Now that his name and nationality have been associated with high-level corruption and racketeering charges involving the world’s most popular sport, there is no doubt that the Cayman Islands, unfair though it may be, will pay a considerable reputational price as this legal battle continues to unfold. 

“When ‘no comment’ is the wrong comment,” June 1 

“The Cayman Islands: A sunny place for shady people.” 

For decades, that’s been the world’s unofficial motto for our country, ever since we emerged from the Caribbean Sea as an international hub for financial services. For nearly as long, we have been attempting to shed that title … 

All that we have painstakingly built now faces great peril, in the form of the still-combusting FIFA scandal, at the center of which is our own Jeffrey Webb, the now-former head of football in the region who has been charged in U.S. federal court on 15 counts, including racketeering, wire fraud conspiracy, money laundering and money laundering conspiracy. … 

The calculus is not complicated: Earth’s most popular sport. Inconceivable amounts of money. Corruption at the highest levels. All involving the Caribbean’s notorious “Treasure Islands.” This makes for a sensational media narrative that will only strengthen with time. Page One of Sunday’s New York Times included this headline: “How the Cayman Islands Became a FIFA Power.” 

This reputational stain, we fear, will only spread. … 

Given the gravity of the allegations against Mr. Webb, his intimacy with our country’s political elite, and the magnitude of the global media storm that is still gathering strength, our leaders in both business and government should be stepping forward to declare with one stentorian voice that Cayman will not tolerate corruption and financial shenanigans on our shores.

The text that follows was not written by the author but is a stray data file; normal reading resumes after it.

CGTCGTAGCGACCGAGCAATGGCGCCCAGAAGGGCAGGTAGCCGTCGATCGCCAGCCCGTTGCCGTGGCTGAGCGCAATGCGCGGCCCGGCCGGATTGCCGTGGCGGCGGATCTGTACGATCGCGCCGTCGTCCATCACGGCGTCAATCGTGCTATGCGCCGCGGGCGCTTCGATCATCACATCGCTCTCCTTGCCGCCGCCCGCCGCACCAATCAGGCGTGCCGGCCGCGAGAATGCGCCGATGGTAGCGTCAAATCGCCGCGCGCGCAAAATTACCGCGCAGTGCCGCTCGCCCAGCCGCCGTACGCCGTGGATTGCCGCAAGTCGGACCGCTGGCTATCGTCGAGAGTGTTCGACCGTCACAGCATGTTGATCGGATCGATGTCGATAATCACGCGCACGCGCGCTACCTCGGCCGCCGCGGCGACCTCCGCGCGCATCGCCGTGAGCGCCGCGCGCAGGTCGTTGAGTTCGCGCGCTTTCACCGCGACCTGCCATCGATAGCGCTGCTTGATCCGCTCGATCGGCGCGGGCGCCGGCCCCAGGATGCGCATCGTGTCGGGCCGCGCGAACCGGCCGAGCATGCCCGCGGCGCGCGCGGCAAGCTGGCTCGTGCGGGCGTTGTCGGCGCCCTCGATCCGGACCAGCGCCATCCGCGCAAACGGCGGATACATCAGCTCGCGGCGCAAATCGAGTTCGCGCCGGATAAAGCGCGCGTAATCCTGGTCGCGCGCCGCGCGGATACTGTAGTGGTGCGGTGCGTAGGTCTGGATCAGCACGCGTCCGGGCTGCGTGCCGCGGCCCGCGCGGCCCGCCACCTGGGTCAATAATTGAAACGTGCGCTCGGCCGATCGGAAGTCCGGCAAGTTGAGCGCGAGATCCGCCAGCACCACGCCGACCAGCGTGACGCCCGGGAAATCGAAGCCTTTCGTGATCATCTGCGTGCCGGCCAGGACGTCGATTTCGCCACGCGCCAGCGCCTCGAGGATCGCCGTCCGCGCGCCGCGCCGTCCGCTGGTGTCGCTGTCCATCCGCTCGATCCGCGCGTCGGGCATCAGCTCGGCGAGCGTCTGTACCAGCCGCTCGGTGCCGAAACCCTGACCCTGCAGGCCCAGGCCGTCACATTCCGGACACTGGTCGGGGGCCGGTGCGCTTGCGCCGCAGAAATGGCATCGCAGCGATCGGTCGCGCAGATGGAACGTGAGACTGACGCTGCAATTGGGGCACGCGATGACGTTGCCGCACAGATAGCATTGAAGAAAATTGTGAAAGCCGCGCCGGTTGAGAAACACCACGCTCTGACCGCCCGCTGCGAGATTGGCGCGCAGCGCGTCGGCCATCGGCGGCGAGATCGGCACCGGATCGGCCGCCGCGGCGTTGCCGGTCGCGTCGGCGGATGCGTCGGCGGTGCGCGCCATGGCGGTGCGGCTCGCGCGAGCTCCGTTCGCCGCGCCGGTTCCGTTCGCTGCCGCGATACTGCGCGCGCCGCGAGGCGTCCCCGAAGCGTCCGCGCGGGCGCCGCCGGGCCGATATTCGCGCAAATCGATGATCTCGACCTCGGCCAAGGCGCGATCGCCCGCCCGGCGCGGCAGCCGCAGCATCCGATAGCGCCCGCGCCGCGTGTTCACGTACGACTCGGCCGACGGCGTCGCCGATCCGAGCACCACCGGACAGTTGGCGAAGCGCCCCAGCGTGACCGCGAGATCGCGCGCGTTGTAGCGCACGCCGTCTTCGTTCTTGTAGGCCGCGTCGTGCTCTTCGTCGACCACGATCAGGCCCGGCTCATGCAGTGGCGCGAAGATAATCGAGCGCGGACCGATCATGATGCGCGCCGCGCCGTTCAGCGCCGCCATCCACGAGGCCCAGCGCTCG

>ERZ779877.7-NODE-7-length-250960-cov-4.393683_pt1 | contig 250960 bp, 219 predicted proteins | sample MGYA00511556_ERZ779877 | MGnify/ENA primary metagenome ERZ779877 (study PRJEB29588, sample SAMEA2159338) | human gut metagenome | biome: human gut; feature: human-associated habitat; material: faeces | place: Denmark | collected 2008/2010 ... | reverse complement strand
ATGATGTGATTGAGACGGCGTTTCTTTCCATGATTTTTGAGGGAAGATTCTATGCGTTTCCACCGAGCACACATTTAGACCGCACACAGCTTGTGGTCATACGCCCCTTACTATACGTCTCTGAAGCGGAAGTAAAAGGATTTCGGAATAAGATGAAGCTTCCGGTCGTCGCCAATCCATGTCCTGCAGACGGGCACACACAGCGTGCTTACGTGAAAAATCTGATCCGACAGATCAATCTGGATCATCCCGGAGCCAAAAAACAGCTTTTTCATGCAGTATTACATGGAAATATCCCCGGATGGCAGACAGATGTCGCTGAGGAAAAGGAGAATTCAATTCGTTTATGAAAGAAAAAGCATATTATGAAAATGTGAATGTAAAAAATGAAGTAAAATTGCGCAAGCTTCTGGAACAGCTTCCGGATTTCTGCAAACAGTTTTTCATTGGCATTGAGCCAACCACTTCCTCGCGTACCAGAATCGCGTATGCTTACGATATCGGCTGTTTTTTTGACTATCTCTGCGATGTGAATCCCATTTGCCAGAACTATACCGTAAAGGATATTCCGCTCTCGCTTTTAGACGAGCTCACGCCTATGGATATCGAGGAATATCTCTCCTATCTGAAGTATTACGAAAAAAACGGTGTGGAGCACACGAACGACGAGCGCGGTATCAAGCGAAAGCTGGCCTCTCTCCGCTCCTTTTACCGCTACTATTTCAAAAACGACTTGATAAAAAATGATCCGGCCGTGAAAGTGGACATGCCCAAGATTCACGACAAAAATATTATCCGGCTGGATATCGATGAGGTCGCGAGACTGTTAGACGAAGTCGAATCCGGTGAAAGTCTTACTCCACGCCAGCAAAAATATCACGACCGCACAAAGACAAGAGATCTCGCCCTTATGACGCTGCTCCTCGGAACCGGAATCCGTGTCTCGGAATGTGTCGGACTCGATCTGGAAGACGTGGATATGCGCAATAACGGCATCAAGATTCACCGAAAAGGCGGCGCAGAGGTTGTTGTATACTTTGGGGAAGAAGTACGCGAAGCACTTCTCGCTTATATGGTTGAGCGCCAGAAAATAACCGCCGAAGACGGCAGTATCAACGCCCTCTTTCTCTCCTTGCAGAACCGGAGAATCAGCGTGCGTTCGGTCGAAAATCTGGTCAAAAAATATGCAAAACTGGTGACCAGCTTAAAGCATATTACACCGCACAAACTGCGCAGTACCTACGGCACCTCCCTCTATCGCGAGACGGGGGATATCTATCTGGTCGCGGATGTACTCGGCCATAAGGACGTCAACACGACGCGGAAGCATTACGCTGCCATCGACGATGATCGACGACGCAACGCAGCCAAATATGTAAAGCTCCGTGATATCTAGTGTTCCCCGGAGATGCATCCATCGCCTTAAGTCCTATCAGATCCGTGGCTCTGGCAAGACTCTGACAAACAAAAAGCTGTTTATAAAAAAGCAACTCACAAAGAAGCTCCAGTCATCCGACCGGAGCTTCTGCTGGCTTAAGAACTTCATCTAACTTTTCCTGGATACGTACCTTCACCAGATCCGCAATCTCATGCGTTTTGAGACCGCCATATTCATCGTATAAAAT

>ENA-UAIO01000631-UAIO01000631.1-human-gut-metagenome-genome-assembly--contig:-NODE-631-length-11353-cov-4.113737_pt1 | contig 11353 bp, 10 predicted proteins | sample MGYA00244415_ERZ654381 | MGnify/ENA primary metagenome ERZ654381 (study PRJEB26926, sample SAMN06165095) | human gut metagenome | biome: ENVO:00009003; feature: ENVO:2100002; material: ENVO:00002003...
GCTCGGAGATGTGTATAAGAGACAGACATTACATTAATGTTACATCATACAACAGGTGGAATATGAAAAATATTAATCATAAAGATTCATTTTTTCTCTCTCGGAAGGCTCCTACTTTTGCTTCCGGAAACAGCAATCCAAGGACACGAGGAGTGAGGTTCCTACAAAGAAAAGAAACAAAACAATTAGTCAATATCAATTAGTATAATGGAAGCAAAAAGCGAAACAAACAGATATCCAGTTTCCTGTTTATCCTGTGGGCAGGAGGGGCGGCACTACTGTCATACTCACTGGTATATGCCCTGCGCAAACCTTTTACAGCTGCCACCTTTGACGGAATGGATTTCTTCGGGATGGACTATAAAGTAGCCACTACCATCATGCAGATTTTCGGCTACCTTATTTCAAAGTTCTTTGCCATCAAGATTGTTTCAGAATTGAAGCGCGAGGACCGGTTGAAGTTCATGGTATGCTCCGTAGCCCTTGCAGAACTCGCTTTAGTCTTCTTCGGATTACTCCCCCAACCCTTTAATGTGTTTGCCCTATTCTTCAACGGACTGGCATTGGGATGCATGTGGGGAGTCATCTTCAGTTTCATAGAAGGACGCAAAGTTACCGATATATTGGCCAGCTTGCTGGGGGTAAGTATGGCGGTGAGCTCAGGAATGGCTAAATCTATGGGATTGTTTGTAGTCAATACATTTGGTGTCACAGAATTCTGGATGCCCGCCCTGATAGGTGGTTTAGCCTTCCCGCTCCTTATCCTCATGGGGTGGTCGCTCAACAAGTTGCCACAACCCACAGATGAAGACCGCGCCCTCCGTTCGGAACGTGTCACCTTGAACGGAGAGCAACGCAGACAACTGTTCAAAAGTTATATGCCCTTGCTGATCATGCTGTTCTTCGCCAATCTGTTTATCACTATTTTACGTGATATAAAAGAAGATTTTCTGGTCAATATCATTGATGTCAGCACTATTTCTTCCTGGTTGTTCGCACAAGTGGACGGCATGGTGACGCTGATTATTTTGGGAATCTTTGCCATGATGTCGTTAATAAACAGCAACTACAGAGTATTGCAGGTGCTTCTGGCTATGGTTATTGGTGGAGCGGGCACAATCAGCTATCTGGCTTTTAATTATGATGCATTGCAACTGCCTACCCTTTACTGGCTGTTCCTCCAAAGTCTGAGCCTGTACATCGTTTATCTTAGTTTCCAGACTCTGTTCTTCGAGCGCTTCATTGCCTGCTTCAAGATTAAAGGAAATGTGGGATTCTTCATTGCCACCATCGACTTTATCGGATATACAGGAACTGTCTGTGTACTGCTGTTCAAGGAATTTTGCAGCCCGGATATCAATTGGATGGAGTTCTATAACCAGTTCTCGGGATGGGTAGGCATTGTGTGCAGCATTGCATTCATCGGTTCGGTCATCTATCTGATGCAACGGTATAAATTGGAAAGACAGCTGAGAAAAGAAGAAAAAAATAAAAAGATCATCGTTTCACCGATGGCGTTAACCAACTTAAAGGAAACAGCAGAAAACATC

Their response to date: Near silence. The author of the New York Times article, Jeré Longman (and his photographer) on Friday stopped by (unannounced) the office of the publisher of the Compass. They had just come from the Legislative Assembly where our elected members had convened for Finance Committee. No one would talk to them. 

“What is going on in this country?” Mr. Longman asked. 

Good question. We’d like to know, too. 

“Keeping Cayman’s focus on FIFA,” June 12 

The world football scandal continues to draw top billing in the international press, with the Cayman Islands remaining as a central node in the alleged network of bribery, corruption and racketeering. 

In the midst of the ongoing local “Sturm und Drang” regarding this government and this newspaper, it is important that we not lose sight of Cayman’s role in the FIFA scandal, namely the arrest and indictment of Cayman’s former football leader Jeffrey Webb and the growing list of other local entities and individuals who have found themselves ensnared by association in the worldwide probe of U.S. allegations. …